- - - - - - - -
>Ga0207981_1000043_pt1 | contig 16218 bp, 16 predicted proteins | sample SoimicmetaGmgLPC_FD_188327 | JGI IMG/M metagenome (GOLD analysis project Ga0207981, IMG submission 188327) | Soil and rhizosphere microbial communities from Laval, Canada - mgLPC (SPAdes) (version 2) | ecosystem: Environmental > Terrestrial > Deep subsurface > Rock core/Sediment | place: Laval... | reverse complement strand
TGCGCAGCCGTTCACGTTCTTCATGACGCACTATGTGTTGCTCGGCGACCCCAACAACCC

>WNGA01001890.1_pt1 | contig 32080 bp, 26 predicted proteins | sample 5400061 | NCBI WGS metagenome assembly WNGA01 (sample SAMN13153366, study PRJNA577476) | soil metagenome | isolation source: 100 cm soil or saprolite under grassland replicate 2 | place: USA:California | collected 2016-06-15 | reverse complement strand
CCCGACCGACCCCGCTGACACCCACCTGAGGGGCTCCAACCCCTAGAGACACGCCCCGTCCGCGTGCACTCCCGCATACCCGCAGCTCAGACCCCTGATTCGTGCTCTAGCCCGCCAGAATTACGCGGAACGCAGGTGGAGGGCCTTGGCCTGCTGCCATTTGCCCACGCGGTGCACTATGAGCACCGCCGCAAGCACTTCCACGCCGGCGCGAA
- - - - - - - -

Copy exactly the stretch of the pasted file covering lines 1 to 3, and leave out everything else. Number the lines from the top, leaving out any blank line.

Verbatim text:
>Ga0207981_1000043_pt1 | contig 16218 bp, 16 predicted proteins | sample SoimicmetaGmgLPC_FD_188327 | JGI IMG/M metagenome (GOLD analysis project Ga0207981, IMG submission 188327) | Soil and rhizosphere microbial communities from Laval, Canada - mgLPC (SPAdes) (version 2) | ecosystem: Environmental > Terrestrial > Deep subsurface > Rock core/Sediment | place: Laval... | reverse complement strand
TGCGCAGCCGTTCACGTTCTTCATGACGCACTATGTGTTGCTCGGCGACCCCAACAACCC

>WNGA01001890.1_pt1 | contig 32080 bp, 26 predicted proteins | sample 5400061 | NCBI WGS metagenome assembly WNGA01 (sample SAMN13153366, study PRJNA577476) | soil metagenome | isolation source: 100 cm soil or saprolite under grassland replicate 2 | place: USA:California | collected 2016-06-15 | reverse complement strand